Friday, November 03, 2006

Public Military Schools or Jazz in Every Auditorium

Last year this letter objecting to the imposition of a naval academy on a public high school, signed by more than 50 area faculty of education, was sent to Arne Duncan (CEO of CPS), Daley (Mayor of Chicago), and the Chicago Board of Education. No answer to date.

Chicago already has the most militarized public school system in the nation, perhaps the world--10,000 students from middle school through high school participate in some form of military-focused education. And the city is planning more links between the military and the Chicago Public Schools. Daley and Duncan use "choice" as a mantra when talking about military schools, but what meaning does choice have in a school system built around "good" selective admission schools that accept only the smallest % of applicants and military schools that market themselves, and are marketed by CPS, as options for those rejected by their first choice schools.

As to the "military schools provide discipline" pitch--so would true engagement in the visual arts, literature, music and the sciences. And the kind of discipline developed through the humanities, arts and sciences is a different kind than the military develops or wants. Writers and other artists grow toward self-discipline and self-motivation; they learn to be inspired by their own curiosities, intuition, and observations. Ditto scientists. In contrast, what the military aims to foster is obedience.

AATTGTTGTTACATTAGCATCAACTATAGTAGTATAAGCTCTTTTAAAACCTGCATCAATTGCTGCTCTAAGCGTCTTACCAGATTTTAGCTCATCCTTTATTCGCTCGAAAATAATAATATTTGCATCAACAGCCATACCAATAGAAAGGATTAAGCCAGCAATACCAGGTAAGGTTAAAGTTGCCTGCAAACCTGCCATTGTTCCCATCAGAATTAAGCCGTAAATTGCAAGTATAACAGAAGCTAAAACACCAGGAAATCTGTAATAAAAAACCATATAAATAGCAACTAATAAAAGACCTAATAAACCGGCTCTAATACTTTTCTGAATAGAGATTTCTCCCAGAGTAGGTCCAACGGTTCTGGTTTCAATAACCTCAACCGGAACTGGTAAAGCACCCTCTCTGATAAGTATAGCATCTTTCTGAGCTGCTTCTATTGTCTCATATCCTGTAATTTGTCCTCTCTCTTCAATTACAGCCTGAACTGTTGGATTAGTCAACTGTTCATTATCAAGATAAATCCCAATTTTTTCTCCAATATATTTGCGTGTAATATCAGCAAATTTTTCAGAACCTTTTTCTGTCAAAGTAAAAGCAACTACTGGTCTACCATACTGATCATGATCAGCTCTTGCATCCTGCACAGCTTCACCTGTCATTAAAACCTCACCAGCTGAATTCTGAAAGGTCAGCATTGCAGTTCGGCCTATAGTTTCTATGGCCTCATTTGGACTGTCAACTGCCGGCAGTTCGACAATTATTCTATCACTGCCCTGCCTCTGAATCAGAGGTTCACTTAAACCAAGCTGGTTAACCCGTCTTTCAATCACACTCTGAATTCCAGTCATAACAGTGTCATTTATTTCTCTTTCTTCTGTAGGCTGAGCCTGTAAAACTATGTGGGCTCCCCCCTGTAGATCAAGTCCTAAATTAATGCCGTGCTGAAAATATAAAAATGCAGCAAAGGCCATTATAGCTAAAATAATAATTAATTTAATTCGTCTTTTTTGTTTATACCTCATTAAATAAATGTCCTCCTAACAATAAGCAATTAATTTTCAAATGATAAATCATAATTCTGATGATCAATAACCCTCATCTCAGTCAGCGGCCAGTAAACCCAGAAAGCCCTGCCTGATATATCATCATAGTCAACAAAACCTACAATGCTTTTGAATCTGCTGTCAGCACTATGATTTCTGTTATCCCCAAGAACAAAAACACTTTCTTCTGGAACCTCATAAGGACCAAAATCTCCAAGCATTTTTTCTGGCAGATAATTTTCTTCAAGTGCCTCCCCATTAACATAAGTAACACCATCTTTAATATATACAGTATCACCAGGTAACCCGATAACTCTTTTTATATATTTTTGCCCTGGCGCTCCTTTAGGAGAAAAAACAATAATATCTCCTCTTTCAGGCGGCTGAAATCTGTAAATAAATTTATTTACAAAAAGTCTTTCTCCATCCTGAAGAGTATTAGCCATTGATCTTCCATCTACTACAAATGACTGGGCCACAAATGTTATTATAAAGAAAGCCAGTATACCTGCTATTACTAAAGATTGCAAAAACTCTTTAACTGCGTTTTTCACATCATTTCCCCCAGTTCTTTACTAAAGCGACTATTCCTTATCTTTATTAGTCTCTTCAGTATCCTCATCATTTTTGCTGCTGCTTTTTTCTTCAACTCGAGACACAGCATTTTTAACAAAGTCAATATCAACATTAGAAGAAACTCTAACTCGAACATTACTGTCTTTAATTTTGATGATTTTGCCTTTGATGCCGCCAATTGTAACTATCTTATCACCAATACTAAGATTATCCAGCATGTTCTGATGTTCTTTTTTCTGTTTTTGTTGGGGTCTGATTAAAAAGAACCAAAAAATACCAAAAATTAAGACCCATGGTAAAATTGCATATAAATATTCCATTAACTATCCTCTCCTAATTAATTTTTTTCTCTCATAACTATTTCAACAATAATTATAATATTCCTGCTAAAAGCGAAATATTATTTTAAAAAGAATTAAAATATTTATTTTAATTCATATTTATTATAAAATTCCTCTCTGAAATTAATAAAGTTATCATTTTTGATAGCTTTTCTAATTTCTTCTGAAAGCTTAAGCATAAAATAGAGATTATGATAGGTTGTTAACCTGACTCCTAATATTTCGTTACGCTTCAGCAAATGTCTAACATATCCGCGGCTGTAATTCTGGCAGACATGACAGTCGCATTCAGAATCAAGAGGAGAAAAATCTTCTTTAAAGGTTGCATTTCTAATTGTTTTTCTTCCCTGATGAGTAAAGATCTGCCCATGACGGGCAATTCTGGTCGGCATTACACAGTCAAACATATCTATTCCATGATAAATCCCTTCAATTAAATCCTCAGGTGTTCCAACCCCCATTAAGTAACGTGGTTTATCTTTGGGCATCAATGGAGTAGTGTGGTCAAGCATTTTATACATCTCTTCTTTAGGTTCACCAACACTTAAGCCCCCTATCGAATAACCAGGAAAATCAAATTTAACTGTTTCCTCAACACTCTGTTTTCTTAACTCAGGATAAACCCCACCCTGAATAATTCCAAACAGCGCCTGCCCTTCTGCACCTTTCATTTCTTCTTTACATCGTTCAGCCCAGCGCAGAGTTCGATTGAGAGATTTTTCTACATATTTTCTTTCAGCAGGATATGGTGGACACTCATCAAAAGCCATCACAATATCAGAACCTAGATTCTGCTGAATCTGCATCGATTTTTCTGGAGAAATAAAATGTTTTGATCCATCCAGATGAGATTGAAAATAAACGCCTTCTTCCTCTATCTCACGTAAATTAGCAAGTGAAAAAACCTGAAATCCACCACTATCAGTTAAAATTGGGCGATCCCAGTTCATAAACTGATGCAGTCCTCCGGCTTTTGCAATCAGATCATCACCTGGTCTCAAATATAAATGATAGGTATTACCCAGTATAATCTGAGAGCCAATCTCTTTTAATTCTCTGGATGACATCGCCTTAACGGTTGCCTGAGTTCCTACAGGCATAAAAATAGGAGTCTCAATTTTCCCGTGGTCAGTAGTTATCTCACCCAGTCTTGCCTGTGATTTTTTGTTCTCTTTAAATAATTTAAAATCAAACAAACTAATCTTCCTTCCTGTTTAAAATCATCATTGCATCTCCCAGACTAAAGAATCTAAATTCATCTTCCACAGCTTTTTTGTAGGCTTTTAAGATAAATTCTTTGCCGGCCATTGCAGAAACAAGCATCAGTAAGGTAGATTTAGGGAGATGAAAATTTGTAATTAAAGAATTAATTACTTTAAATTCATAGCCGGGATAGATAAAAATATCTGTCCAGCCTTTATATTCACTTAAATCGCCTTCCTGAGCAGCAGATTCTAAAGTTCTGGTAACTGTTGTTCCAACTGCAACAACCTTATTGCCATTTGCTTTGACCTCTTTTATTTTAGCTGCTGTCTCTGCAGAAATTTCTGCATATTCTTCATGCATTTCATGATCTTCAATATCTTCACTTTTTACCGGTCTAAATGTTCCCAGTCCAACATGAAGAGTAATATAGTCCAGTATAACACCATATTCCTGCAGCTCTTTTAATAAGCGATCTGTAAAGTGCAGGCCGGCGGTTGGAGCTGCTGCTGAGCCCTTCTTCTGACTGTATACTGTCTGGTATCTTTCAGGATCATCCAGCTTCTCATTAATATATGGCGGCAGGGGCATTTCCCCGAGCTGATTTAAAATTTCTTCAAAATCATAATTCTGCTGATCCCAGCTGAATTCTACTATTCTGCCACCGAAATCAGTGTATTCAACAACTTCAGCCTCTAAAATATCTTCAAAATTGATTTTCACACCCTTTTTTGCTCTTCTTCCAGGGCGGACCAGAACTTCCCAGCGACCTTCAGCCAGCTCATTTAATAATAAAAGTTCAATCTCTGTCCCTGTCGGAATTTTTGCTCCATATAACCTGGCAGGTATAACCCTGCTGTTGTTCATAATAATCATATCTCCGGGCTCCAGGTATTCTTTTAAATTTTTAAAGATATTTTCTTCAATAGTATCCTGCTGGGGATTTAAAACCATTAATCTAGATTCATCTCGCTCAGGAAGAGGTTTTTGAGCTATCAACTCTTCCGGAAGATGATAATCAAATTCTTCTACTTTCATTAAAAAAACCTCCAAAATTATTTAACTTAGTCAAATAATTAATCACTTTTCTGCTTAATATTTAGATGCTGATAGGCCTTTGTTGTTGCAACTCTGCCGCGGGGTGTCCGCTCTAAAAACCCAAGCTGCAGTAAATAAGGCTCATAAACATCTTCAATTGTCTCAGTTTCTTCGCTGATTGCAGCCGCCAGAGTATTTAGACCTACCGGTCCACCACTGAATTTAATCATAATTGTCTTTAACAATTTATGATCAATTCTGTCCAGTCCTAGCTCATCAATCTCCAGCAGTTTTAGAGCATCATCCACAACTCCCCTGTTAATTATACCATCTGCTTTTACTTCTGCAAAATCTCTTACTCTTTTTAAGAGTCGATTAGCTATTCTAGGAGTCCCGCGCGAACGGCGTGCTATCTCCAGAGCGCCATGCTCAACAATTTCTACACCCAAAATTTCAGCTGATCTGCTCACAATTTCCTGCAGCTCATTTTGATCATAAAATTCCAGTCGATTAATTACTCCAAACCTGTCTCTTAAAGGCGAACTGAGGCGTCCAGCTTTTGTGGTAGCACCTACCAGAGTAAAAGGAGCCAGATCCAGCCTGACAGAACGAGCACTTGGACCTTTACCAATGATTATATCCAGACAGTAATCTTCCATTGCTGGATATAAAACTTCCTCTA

When Daley offers military schools and uniforms, let's ask for arts academies and sewing machines (the students can design and sew their own uniforms!). The best schools in the world are Finnish, according to The Programme for International Student Assessment (PISA) and Finnish elementary school students learn to sew and knit in their art classes.

When Duncan says our children need the routine and order of JROTC drills, let's ask for trumpets, drums, flutes, clarinets, and pianos, and a jazz band for every school. School band practice is at least as disciplinary as military marching, and less damaging world-wide.

February 4, 2005

Dear Arne Duncan, Mayor Daley, and Members of the Chicago Board of Education:

On December 15th 2004 Chicago’s Board of Education voted to approve the establishment of a “Naval Academy” in Senn High School located in Chicago’s Edgewater community. One of Chicago’s most diverse schools, Senn is home to 1,700 students from more than 65 countries. Good things have been happening at this neighborhood institution—Senn has a successful International Baccalaureate Diploma Program, was recently awarded a five-year $1.2 million grant from the Lloyd A. Fry Foundation to provide development and support services to freshmen and sophomores, and was selected as one of only 16 National Service-Learning Leader Schools.

Despite these and other successes, against the wishes of many Senn teachers, students, and parents, and without a process for community consultation, you decided to install a Naval Academy at Senn High School in fall 2005.

There are many reasons to oppose this decision. The lack of neighborhood involvement is one: It is simply wrong to remake this school without considering community voices and vision. The apparent hypocrisy of city leaders is another: How can the city endorse the military for Chicago Public School students when the Chicago City Council has declared the city a Nuclear Weapon Free Zone and voted to reject the invasion of Iraq and the U.S. Patriot Act? And, as educators, we oppose the proposed Naval Academy, because it and other military academies offer: